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High-school students to converge on University for the love of STEM

The University of Southern Queensland is welcoming more than 1000 high-school students for the Darling Downs Science and Engineering Challenge

Over four days, Year 9 and 10 students will engage in a set of fun and competitive activities involving principles of science, engineering, and technology.

The challenge:
Provides students with a challenge and a selection of materials to complete the set task
Immediately engages students in activities with a minimum of introduction and theory
Allows students to explore scientific principles for themselves rather than being guided to a predetermined answer.

Each day, eight different schools will compete against each other. At the end of the four days, the team with the most points will receive a trophy and go on to compete at the State Final 'Super Challenge'.

Today, students will also have a special visitor - Boston Spot Mini Robot Dog, a four-legged walking robot that can traverse uneven terrains, climb stairs, avoid obstacles, and autonomously navigate. This new level of mobility opens up many opportunities for research projects at the University of Southern Queensland.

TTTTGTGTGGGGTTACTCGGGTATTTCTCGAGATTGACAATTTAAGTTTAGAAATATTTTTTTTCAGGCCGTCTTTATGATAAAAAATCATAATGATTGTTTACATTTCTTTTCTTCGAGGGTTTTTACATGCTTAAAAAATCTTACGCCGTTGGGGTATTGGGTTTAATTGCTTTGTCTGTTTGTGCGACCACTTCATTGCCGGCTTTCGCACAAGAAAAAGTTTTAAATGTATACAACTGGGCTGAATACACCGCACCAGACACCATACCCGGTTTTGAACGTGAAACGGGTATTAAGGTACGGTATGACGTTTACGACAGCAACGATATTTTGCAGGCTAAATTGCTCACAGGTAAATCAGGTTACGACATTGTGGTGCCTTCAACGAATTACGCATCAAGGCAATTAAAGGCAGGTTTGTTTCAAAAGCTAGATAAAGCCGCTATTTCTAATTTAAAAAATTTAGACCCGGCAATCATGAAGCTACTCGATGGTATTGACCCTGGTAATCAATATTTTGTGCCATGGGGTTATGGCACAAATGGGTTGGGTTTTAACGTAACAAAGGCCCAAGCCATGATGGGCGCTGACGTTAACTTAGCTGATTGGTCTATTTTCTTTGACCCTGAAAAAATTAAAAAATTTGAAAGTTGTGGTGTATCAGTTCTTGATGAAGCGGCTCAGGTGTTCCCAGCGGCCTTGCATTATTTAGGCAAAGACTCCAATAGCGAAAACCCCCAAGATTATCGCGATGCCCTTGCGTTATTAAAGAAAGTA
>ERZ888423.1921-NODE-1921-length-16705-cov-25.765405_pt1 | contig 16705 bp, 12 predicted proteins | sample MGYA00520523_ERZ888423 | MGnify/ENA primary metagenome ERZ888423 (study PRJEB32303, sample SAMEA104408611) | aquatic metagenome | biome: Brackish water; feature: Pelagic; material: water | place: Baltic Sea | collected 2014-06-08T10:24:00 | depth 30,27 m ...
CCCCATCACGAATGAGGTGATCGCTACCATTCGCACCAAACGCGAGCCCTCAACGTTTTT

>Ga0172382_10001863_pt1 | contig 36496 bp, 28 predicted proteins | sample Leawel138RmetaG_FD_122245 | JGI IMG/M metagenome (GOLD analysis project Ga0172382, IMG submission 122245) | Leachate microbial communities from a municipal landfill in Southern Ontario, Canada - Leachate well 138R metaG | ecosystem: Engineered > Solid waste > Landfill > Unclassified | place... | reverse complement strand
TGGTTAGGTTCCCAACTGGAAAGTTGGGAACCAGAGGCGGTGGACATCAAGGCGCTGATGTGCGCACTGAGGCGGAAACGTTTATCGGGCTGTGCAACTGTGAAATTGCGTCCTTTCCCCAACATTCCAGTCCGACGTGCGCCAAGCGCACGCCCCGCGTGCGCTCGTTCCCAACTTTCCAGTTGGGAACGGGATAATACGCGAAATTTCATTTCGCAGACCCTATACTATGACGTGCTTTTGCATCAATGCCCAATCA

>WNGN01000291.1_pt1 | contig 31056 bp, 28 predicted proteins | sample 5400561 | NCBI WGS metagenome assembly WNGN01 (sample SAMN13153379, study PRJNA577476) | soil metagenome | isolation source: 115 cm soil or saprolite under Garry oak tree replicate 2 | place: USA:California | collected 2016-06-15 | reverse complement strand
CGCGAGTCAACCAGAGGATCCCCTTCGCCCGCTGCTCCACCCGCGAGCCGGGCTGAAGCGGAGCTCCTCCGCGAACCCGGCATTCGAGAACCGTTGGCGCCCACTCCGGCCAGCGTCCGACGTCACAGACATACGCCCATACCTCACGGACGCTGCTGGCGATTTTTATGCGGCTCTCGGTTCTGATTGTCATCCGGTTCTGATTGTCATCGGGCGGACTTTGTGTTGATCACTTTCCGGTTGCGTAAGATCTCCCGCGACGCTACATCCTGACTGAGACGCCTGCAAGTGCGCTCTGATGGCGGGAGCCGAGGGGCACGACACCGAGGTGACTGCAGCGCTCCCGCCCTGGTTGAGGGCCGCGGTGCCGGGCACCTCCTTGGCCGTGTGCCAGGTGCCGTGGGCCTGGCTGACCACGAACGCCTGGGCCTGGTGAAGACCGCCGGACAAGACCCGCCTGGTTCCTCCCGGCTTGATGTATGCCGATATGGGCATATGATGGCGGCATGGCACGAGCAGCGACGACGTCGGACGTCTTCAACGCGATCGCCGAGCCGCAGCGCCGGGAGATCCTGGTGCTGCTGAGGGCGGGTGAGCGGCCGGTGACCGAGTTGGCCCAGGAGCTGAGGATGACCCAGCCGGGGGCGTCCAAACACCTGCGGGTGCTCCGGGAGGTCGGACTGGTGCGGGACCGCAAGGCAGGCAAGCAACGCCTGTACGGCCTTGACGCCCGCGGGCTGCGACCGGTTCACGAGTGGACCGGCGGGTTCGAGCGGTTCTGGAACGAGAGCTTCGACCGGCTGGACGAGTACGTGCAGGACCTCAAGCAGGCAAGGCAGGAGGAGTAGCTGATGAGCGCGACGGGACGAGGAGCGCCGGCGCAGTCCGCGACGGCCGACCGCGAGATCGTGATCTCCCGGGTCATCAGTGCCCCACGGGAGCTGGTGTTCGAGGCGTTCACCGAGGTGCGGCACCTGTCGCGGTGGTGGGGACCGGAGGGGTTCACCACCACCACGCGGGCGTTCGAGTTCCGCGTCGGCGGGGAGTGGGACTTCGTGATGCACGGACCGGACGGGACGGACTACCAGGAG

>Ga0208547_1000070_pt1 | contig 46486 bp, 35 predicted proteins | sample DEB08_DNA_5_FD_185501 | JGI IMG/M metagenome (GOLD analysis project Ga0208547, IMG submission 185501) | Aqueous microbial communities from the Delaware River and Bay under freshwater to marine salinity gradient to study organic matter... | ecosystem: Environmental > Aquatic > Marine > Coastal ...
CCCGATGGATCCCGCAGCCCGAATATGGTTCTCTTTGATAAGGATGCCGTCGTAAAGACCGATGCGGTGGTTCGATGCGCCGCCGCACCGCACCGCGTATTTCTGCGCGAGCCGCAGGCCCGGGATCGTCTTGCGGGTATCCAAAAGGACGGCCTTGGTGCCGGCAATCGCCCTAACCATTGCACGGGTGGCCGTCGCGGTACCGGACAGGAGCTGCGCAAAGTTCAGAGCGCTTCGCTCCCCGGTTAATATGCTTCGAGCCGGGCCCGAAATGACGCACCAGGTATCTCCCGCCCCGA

Darling Downs and Science Engineering Challenge

Students meet Spot the Robotic Dog


Monday, May 24 at 9am


University of Southern Queensland Pro Vice-Chancellor (Students) Professor Josh Pienaar

High School Students


Clive Berghofer Recreation Centre, Baker Street, University of Southern Queensland

students working on project
Paul Valdez, Henry Borres, Thamu Soe and Jeremiah Diete from Millmerran State School P-10 (activity - Return to Mars)